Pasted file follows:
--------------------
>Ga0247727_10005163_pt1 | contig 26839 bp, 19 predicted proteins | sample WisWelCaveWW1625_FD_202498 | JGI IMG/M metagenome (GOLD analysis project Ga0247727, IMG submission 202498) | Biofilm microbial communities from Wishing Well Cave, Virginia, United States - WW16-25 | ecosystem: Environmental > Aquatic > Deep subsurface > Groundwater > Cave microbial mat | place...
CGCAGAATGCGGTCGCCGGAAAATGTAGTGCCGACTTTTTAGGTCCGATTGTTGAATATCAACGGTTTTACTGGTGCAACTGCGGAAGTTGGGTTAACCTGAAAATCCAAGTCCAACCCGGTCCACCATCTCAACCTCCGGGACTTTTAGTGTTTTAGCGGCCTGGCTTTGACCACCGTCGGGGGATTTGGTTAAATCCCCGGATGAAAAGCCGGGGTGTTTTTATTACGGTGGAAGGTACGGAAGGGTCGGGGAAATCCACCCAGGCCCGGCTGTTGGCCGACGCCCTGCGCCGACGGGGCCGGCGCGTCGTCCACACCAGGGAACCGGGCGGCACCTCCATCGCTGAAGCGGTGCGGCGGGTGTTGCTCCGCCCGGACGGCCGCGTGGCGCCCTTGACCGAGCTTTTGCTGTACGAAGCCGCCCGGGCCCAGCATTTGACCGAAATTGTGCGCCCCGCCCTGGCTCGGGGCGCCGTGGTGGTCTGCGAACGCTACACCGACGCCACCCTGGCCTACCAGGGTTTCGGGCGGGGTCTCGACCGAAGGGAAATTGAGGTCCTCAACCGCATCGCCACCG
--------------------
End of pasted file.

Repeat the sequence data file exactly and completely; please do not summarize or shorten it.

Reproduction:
>Ga0247727_10005163_pt1 | contig 26839 bp, 19 predicted proteins | sample WisWelCaveWW1625_FD_202498 | JGI IMG/M metagenome (GOLD analysis project Ga0247727, IMG submission 202498) | Biofilm microbial communities from Wishing Well Cave, Virginia, United States - WW16-25 | ecosystem: Environmental > Aquatic > Deep subsurface > Groundwater > Cave microbial mat | place...
CGCAGAATGCGGTCGCCGGAAAATGTAGTGCCGACTTTTTAGGTCCGATTGTTGAATATCAACGGTTTTACTGGTGCAACTGCGGAAGTTGGGTTAACCTGAAAATCCAAGTCCAACCCGGTCCACCATCTCAACCTCCGGGACTTTTAGTGTTTTAGCGGCCTGGCTTTGACCACCGTCGGGGGATTTGGTTAAATCCCCGGATGAAAAGCCGGGGTGTTTTTATTACGGTGGAAGGTACGGAAGGGTCGGGGAAATCCACCCAGGCCCGGCTGTTGGCCGACGCCCTGCGCCGACGGGGCCGGCGCGTCGTCCACACCAGGGAACCGGGCGGCACCTCCATCGCTGAAGCGGTGCGGCGGGTGTTGCTCCGCCCGGACGGCCGCGTGGCGCCCTTGACCGAGCTTTTGCTGTACGAAGCCGCCCGGGCCCAGCATTTGACCGAAATTGTGCGCCCCGCCCTGGCTCGGGGCGCCGTGGTGGTCTGCGAACGCTACACCGACGCCACCCTGGCCTACCAGGGTTTCGGGCGGGGTCTCGACCGAAGGGAAATTGAGGTCCTCAACCGCATCGCCACCG